Last time world traveler Caitlin Adams wrote us, she was visiting Australia. Caitlin now writes from Maine, where she continues her idyllic summer. Says Caitlin
I discovered a local 5 mile race was happening in conjunction with the Machias Blueberry Festival – so I registered and ran. Driving to the race on an overcast morning was peaceful. But the moment the race started the sun came out in full force. It actually became hot for Maine. The course was a very hilly one (with two LONG hills in mile 2) but a lot of fun. Only 230 people ran/walked – which made for a nice, uncrowded field. I came in 3rd in my age group (19-29) at 47:48

Good job Caitlin. Caitlin (along with fellow clubmate Anthony Belber) will soon resume teaching duties at Georgetown Day School

News of the Club

At the club meeting on August 16th, at the Cap City Brewery, a number of decisions were reached.

  1. Nate Reilly graciously volunteered to take responsibility for our volunteer activities at the Marathon in the Parks on November 5th. This involves calling club members, as well as coordinating with race organizers. WRC will be working a water stop at Mile 23 (where the Capital Crescent Trail crosses into DC). Many thanks to VP Reilly. If you are interested, please contact Nate at Nate Reilly (
  2. Steve Tappan and Dave Keating will be in charge of calling volunteers for the Packet Pickup for the Georgetown 10K on September 30th
  3. Adina Siegel is now our club’s outreach coordinator, contacting folks who join the club, to make them feel welcome, and letting them know about club activities.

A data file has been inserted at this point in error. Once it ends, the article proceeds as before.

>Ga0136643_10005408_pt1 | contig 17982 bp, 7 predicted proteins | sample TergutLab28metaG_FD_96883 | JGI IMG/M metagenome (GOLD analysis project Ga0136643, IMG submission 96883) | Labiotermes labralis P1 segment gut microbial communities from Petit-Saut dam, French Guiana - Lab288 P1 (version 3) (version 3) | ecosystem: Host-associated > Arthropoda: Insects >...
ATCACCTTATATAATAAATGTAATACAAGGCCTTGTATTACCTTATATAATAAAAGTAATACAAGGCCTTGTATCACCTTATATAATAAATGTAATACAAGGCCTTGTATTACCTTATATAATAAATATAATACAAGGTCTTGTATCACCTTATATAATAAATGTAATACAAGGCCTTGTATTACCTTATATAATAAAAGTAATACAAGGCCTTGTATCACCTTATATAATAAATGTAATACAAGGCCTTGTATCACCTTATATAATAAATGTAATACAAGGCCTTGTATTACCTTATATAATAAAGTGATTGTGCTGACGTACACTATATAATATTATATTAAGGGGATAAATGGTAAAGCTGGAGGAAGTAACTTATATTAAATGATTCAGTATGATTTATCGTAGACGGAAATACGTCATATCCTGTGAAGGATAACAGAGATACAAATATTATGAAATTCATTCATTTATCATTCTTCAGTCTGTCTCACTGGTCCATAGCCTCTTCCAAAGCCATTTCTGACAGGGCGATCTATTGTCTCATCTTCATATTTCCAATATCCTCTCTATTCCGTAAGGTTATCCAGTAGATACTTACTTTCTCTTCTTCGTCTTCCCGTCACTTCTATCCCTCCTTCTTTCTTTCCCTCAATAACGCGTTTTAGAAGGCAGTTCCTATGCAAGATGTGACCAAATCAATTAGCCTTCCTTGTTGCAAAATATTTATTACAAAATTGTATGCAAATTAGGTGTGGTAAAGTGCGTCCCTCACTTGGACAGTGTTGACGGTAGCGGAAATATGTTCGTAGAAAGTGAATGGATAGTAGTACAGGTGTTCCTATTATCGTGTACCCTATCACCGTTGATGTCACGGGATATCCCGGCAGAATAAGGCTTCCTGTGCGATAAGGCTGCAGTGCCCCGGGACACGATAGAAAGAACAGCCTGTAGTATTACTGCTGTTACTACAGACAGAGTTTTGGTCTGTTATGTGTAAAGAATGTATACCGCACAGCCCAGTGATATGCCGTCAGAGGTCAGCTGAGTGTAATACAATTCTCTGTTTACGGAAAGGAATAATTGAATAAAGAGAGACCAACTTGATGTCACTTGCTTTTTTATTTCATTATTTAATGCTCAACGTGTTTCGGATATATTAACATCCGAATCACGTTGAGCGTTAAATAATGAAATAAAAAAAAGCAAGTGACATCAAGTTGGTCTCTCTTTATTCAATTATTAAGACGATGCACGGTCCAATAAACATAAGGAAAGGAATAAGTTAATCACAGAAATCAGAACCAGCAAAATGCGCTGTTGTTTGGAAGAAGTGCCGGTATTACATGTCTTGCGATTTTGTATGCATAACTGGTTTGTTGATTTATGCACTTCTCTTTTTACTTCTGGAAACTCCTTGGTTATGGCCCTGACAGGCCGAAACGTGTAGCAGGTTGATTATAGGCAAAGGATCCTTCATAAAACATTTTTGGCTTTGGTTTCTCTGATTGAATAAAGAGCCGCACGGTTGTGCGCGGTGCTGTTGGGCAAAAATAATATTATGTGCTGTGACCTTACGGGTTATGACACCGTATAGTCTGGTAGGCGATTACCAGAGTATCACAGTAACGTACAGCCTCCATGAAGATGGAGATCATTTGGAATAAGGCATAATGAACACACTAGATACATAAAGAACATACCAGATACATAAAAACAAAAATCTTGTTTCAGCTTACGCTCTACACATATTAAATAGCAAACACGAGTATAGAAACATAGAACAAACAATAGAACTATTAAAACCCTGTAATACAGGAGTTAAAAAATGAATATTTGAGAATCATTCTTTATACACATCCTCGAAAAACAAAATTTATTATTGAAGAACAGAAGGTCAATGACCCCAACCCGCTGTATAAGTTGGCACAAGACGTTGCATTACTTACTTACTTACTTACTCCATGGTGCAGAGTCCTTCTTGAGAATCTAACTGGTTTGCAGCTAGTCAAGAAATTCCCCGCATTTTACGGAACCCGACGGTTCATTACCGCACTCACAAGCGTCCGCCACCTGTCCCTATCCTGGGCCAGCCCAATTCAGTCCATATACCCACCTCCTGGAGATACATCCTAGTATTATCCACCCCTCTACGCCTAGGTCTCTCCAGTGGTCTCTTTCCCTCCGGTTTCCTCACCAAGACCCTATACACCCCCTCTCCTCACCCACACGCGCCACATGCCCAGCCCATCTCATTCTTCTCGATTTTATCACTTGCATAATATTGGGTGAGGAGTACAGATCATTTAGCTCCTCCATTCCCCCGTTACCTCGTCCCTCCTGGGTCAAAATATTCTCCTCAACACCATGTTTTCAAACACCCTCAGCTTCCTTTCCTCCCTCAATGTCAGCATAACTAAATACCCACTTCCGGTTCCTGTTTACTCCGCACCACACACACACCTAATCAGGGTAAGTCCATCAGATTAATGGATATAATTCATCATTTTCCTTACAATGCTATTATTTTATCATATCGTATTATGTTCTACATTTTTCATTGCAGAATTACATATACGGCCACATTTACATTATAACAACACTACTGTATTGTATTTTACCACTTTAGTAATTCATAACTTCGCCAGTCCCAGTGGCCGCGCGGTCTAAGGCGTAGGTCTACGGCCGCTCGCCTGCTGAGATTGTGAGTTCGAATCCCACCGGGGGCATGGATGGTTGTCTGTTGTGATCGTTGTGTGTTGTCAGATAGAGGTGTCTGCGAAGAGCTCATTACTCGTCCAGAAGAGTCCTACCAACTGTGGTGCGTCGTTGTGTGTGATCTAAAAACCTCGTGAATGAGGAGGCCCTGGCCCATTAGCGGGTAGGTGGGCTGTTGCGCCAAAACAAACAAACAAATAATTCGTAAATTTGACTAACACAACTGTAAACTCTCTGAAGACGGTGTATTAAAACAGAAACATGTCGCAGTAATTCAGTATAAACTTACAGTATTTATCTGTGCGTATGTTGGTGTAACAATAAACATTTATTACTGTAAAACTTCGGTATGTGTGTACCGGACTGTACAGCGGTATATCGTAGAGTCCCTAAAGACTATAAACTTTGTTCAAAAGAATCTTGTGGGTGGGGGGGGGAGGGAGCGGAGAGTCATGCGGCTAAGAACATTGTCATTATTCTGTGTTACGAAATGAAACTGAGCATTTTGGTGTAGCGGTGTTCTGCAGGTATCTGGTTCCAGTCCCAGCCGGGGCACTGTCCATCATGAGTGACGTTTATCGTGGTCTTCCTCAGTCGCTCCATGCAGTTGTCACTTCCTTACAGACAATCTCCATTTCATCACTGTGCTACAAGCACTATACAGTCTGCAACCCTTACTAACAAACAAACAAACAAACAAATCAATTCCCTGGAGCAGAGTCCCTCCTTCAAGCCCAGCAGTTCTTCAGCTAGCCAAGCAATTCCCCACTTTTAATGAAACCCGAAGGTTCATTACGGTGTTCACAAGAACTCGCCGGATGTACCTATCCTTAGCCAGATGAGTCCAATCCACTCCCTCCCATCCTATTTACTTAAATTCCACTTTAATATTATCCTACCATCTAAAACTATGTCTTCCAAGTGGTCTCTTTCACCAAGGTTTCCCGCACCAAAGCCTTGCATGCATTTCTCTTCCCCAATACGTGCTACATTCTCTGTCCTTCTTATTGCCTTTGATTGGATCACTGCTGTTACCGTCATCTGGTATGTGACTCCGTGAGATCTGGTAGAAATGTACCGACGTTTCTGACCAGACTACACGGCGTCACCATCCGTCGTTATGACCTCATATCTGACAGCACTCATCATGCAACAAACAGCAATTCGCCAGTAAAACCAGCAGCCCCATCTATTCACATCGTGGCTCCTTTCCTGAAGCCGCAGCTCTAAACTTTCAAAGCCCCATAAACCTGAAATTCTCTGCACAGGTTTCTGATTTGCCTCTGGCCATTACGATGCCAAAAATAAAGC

We thank all these volunteers!

Tuesday Speed Work

As FBI Agent Kirk Baird is on vacation this week with his family, Steve Ward will be leading the Tuesday speed workout. Like Kirk, Steve is also involved in law enforcement – as a federal prosecutor in the tax division of the U.S. Department of Justice. If Sandra Day O’Connor ever decides to join us (rather unlikely), WRC would then have a fully fledged criminal justice system.

New Race Captains
Two new captains have volunteered over the past week to coordinate races teams. Todd Martin will be captain of the team we are fielding at the Fair Lakes 8K on September 10th. And Kevin Ryan will be captain of our men’s Marine Corps Marathon team.

Stork Brings Good News to Pozo-Olanos
Our warmest congratuations to Jack and Jodie Pozo-Olano, who had their second child Juan Carlos this past week (Katherine was born back in Winter of 1999). As mentioned on the WRC listserv “both Jodie and Juan Carlos are doing well”. Wit Bob Platt observed impishly “I see you said the mother and son are doing well. I guess that means Jack is a nervous wreck!” So we hasten to add that Jack is doing fine also!

New Book for Peter Nye

Kudos to WRC alumnus Peter Nye whose book The Lance Armstrong Performance Program: The Training, Strengthening, and Eating Plan Behind the World’s Greatest Cycling Victory is being published in September. The book, which Pete co-wrote with Lance Armstrong, is already #14 bestseller in Canada.